It was a hot day in Highland Park. Len and I had just returned to the campaign headquarters for Gil Cedillo, candidate for Los Angeles City Council, District 1.

Even though we live in La Cañada and despite the endorsement of Cedillo's opponent by our mothership, the L.A. Times, Len and I had decided to walk precincts in Highland Park and Cypress Park.

Cedillo was in a runoff against Jose Gardea, the chief of staff to the outgoing L.A. City Councilman, Ed Reyes.

Gardea and Cedillo may be indistinguishable to some La Cañadans, but there were two reasons we had taken on this task. First, there's a family connection. Len's cousin, Dan, was brought in as Cedillo's campaign manager for the runoff. In the primary, Cedillo, with 49.32% of the ballots cast, was less than 120 votes shy of avoiding the runoff. Dan is a lawyer with considerable campaign credentials. His daughter, Christina, also worked on the runoff campaign. Family matters.

The second reason we were pounding the pavements had to do with a La Cañada connection.

We were hanging out at the headquarters when we met some female members of the extended Barragan clan. The Barragans are longtime and admirable social activists in Highland Park.

I had just asked Luisa Barragan Palacios why she supported Gil Cedillo.

“Porque este es mi tierra,” was her reply.

This translates to “Because this is my land.”

“That's nice,” I replied. I was thinking “Kumbaya” and campfires.

But then, her niece, Olga Barragan, chimed in.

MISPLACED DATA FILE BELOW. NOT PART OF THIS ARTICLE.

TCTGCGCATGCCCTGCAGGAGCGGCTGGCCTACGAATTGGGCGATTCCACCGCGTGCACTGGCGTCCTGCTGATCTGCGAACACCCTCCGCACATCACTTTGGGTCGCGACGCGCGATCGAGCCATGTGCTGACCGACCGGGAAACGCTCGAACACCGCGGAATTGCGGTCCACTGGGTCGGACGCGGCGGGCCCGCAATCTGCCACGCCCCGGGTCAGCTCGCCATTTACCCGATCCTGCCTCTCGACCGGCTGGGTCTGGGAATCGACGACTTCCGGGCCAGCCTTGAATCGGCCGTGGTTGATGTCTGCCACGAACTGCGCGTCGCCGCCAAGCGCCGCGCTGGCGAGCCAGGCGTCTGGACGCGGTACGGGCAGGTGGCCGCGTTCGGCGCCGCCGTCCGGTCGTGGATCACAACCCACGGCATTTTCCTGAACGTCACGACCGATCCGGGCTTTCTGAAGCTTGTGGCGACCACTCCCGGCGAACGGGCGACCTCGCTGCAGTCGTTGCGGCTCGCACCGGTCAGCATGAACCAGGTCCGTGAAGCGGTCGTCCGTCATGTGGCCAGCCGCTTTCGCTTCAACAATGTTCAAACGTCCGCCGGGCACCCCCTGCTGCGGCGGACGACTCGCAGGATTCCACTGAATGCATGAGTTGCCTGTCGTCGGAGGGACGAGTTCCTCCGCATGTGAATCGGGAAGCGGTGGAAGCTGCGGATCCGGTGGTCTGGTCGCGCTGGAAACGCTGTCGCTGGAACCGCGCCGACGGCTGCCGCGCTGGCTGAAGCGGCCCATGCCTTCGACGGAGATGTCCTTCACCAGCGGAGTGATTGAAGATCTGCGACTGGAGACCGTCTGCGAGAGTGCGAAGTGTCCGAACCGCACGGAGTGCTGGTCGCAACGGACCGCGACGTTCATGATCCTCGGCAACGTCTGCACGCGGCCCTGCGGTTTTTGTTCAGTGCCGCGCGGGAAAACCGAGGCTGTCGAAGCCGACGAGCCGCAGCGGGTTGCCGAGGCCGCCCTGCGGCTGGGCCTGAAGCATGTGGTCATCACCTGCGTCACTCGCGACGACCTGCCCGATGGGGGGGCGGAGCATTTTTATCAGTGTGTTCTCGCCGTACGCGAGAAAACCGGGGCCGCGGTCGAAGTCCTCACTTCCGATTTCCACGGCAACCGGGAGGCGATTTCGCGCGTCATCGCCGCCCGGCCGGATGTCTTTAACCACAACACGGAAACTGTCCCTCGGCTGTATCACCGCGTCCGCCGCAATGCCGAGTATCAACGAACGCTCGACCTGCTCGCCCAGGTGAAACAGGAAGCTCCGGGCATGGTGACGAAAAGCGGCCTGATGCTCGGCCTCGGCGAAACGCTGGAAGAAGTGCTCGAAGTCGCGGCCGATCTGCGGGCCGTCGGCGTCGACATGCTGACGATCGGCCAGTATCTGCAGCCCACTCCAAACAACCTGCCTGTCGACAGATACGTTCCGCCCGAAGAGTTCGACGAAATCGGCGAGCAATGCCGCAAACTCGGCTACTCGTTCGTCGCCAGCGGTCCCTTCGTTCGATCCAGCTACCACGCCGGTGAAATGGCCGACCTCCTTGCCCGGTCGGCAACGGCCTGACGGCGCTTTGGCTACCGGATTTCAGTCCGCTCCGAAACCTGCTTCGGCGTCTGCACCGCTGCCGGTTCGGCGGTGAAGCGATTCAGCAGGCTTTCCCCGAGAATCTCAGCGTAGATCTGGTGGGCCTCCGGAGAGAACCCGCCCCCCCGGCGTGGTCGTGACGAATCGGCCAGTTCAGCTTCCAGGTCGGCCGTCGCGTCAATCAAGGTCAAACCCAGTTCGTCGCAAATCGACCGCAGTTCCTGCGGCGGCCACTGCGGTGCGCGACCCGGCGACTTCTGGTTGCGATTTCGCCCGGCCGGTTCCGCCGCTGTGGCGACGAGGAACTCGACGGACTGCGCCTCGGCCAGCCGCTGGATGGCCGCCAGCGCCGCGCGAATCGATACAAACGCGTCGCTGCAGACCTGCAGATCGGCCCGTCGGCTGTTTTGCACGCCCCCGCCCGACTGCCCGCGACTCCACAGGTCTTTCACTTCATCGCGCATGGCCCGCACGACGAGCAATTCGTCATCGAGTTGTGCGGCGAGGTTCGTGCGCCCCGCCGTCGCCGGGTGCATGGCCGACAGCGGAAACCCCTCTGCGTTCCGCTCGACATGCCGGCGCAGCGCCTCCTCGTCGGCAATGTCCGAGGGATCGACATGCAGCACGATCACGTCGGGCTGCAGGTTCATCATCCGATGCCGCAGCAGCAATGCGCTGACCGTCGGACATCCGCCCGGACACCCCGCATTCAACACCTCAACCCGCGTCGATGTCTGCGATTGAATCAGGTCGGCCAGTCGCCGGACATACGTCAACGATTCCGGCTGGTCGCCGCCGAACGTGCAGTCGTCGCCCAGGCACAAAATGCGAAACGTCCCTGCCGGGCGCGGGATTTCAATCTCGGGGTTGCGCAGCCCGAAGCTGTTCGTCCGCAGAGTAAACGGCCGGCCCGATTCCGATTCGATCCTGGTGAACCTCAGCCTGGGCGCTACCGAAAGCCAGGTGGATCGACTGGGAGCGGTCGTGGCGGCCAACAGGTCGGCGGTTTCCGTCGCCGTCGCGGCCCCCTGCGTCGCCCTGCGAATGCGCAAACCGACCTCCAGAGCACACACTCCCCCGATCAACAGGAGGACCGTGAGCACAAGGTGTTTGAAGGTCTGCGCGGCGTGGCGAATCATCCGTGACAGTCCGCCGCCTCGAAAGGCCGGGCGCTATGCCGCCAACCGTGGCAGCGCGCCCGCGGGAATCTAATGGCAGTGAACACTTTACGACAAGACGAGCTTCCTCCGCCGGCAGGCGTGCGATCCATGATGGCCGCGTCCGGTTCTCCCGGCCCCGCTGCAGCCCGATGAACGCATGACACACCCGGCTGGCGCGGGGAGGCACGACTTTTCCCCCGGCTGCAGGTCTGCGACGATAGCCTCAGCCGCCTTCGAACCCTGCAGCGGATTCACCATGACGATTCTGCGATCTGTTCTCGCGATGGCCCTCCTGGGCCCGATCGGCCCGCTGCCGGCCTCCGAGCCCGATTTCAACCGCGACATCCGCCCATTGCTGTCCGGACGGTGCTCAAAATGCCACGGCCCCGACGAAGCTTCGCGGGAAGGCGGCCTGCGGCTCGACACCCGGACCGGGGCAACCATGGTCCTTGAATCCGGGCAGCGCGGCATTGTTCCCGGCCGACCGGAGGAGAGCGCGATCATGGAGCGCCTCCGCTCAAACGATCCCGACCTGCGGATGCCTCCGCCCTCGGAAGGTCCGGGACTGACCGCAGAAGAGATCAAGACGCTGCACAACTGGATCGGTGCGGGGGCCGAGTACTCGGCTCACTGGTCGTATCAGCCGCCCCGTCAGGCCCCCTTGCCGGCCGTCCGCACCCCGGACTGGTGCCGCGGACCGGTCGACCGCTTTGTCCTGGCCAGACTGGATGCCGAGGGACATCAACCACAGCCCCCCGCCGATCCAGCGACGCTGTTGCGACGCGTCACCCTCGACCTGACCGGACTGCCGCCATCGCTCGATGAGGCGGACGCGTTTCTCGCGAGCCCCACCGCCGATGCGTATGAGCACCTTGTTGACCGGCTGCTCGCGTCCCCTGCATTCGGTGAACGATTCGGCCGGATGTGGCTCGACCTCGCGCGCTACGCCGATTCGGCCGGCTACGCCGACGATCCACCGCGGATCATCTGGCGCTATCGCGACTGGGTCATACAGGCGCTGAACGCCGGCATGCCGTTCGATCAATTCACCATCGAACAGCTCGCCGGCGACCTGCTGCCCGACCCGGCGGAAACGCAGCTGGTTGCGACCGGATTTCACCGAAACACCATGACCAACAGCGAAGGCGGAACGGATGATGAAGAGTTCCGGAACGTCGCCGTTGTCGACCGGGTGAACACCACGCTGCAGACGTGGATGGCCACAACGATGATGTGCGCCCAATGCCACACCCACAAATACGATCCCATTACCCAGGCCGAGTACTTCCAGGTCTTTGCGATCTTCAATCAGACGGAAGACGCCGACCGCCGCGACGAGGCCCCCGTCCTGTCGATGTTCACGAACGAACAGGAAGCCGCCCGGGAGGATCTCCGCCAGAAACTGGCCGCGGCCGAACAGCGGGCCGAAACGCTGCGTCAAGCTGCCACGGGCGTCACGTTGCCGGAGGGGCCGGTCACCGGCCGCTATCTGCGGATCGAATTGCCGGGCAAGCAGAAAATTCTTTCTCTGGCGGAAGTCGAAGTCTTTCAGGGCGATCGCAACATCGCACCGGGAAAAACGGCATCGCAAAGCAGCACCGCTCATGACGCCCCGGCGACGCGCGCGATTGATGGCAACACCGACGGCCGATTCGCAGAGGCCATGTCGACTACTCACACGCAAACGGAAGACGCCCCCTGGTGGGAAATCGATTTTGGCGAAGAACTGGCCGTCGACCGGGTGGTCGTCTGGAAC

“She means that it really is our land,” Olga said. “Have you ever heard of José María Verdugo?”

So, there we were, in Highland Park, at the Gil Cedillo headquarters, talking to direct descendants of the true founding father of La Cañada Flintridge.

José María Verdugo Carrillo was the son of Juan Diego Verdugo and María Ygnacia de la Concepción Carrillo. He was born around 1750 in Baja California. In 1784, Verdugo received a land grant for a 36,000-plus-acre parcel known as Rancho San Rafael, with boundaries from the Arroyo Seco to San Fernando.

In the late 1770s, Verdugo married María de la Encarnación López. They had 11 children.

The Barragans are descended from María Ignacia Verdugo López, one of those 11 children.

María Ignacia married an Anglo named James (or Jonathan) Wilcox Smith, whose ancestry can be traced back up to the American Revolution.

“This is my land,” said Luisa, this time in English.

“You should talk to my mom,” said Olga. “She's the family genealogy expert.”

To be continued in a few weeks…

ANITA SUSAN BRENNER is a longtime La Cañada Flintridge resident and an attorney with Law Offices of Torres and Brenner in Pasadena. Email her and follow her on Twitter @anitabrenner.